Editor’s Note: This is a column written by Switzerland County’s David Hewitt. The articles center on all things ‘outdoors’, from hunting and fishing to woodsmanship.
Freshly fallen snow crunches under my boots. Old man winter has finally man his appearance, as the flakes continue to fall. Looks to be 7- or 8-inches sticking to the hillside of my favorite woods. Other than the breeze pushing the snow, the forest is still, peacefully quiet.
I slowly make my way along the deer trail, checking for shed antlers along the way to check my trail camera.
I’m not the only one on the move this wintry afternoon as evidenced by a couple sets of deer tracks in the snow.
One distinctly larger, the second set, the unmistakable heart shaped footprints of a yearling. A mother doe and last year’s fawn I surmise. The trail looks fresh, the tracks are crisp, not frozen over yet, barely any new snow fallen in them.
I pause for a moment and lean against a massive, old red oak. The tree is standing dead, killed a few years ago by a lightning strike, but somehow still upright. I always expect to see it on the ground each time I come to this woods, but the old giant has managed to stay standing. I can only imagine how old it is – 150? 200 years old?
I make a mental note to remember to count its growth rings once the log crashes to the ground.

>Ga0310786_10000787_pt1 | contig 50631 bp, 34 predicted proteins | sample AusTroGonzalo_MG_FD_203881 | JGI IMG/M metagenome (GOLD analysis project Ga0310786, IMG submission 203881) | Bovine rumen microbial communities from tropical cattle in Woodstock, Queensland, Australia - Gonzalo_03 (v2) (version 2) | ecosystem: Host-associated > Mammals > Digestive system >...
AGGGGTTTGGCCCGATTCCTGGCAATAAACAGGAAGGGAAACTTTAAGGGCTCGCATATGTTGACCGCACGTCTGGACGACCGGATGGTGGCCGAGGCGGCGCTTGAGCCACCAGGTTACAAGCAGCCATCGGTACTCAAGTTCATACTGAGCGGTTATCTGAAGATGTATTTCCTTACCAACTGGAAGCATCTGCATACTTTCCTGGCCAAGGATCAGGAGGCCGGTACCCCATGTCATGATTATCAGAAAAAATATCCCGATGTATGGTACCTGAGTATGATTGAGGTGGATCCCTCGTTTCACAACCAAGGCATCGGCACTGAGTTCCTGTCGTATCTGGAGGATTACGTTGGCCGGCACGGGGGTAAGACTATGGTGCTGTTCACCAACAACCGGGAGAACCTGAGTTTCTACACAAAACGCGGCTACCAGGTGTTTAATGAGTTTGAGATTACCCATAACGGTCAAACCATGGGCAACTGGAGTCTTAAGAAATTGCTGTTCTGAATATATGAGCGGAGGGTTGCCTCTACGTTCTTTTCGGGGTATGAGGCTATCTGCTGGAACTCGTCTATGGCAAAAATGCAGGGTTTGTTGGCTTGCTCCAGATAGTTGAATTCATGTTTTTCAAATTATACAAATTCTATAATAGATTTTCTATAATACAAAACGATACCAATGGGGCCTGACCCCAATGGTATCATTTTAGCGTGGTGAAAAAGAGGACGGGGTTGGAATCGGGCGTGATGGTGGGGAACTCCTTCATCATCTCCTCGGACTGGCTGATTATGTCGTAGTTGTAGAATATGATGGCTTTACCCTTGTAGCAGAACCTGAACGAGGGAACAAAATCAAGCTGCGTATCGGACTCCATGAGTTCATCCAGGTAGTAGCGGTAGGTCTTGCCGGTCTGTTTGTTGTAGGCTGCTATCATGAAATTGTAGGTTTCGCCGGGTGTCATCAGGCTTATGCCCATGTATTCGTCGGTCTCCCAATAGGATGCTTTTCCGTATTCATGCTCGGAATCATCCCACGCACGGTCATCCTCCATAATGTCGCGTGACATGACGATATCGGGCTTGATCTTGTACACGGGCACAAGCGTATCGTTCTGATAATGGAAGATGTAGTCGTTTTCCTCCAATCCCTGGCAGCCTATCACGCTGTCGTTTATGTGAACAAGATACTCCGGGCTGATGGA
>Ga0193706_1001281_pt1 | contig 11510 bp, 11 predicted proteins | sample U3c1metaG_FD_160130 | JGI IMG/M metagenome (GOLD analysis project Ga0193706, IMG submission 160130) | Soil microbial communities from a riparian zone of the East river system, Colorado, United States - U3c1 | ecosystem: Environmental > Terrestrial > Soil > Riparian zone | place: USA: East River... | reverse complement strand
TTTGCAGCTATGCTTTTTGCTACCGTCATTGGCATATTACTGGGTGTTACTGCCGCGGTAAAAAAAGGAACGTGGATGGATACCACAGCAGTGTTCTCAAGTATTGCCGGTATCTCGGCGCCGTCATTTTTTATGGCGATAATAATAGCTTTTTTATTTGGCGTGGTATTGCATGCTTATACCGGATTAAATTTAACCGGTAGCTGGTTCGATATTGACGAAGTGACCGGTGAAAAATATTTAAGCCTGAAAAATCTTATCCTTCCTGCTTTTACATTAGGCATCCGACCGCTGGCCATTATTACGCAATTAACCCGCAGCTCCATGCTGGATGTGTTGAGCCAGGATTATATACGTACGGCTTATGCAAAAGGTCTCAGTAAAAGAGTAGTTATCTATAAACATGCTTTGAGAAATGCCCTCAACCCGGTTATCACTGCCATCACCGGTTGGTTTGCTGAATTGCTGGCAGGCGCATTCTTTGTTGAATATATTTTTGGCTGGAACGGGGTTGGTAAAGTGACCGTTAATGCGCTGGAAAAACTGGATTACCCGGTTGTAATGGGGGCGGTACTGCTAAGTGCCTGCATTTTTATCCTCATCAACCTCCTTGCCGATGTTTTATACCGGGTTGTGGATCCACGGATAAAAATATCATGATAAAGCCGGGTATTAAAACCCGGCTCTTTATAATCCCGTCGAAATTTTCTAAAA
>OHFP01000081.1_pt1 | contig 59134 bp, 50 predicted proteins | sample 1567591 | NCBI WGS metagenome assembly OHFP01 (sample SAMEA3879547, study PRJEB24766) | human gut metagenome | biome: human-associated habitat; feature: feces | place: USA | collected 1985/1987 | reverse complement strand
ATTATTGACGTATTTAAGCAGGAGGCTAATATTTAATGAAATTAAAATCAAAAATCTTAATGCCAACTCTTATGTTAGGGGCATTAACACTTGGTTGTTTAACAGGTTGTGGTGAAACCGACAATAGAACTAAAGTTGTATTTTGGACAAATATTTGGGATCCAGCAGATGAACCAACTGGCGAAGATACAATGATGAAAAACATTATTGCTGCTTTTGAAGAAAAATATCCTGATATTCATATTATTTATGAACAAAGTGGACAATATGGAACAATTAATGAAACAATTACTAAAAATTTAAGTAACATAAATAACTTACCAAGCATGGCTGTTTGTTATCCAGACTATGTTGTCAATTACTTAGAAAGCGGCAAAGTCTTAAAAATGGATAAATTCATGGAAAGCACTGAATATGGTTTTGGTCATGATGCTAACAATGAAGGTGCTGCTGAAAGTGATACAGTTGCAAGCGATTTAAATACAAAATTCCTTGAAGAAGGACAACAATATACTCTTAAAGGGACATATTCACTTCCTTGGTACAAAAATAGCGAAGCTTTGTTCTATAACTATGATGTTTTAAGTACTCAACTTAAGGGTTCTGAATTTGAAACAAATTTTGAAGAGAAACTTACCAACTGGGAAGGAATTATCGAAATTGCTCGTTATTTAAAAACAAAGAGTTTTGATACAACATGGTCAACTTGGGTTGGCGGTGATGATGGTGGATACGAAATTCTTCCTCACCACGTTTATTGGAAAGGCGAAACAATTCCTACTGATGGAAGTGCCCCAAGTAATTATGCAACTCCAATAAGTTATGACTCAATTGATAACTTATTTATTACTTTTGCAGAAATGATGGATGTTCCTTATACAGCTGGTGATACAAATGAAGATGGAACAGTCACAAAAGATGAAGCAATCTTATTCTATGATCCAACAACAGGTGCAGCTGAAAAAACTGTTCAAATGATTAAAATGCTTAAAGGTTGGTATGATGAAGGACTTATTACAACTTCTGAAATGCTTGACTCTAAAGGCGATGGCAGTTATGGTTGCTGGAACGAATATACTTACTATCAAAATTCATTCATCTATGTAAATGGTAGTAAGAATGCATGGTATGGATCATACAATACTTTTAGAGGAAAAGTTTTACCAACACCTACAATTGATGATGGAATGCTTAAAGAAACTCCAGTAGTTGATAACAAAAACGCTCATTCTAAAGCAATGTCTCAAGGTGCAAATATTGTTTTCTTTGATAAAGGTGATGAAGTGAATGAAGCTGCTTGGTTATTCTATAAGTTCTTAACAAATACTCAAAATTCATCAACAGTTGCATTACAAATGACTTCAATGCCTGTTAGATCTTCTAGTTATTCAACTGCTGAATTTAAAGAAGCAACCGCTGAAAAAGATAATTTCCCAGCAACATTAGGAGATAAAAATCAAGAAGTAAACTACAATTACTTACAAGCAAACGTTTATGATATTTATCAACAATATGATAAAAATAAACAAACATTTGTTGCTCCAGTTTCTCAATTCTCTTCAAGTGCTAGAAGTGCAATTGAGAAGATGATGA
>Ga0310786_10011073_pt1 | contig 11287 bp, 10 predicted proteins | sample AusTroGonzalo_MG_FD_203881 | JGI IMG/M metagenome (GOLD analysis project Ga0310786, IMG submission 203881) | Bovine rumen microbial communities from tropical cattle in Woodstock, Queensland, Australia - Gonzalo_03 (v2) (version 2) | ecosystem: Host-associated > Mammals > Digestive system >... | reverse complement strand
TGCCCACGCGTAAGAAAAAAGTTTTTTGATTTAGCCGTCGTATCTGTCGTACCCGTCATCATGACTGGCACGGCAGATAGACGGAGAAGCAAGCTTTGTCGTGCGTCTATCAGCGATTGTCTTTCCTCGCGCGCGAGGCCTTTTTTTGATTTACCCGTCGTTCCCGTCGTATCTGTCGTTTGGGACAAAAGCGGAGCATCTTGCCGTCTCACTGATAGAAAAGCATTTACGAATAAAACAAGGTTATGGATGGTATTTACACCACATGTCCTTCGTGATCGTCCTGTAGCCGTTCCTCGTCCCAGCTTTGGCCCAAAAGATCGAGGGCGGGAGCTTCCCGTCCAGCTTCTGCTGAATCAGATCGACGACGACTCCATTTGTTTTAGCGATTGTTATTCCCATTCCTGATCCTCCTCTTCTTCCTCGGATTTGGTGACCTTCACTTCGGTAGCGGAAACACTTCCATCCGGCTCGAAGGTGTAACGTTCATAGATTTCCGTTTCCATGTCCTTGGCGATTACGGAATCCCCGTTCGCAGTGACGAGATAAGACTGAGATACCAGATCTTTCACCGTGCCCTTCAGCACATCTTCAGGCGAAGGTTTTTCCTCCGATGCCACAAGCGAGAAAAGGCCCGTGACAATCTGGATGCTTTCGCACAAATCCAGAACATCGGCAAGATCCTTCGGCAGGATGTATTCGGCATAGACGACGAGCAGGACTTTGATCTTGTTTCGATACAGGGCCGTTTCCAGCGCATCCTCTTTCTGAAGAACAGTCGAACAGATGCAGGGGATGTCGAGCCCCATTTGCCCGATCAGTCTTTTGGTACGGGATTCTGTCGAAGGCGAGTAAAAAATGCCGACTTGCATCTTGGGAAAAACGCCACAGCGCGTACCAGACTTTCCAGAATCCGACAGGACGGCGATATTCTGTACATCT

I look around the woods, the snow making it postcard perfect. Like a Norman Rockwell scene – the extreme contrast between the bleach-white snowfall and the dark gray and browns of the naked hardwoods.
A few male cardinals stand out, glowing crimson against the white blanket covering the ground. I look down the holler towards the cedar thicket, towards the deer’s tracks. I watch and wait as the snow comes down and my breath circles my head skyward.
In this world of vertical, I’m looking for horizontal.
Deer and their backs are horizontal. I peer towards the cedars and something catches my eye. Shiny and black, I make out the nose of a deer, then its eye followed by the twitch of her ear. The yearling is bedded in the tangle of cedars, blocked from the wind, sheltered from the snow storm, oblivious to my presence.
I kneel down to get a better line of sight and see the fawn’s mother bedded just above her. One facing down the creek, the other facing uphill, covering all their bases. I’m close enough to watch them blink, to see their nostrils flare as they inhale and exhale. To see the snow begin to pile on their backs, not melting, proving how well insulted they are under their hide.
I watch them for a good bit longer, the younger of the two, nodding off, its head dropping as she sleeps. I decide to leave them be and slip out the way I came in.
I never did make it to my trail camera to check for photos, but today’s experience more than made up for that.
Cold, wind and snow, the weathermen and news media would have you believe it’s the end of the world, but for me it was a great afternoon for a walk in the woods.
– David Hewitt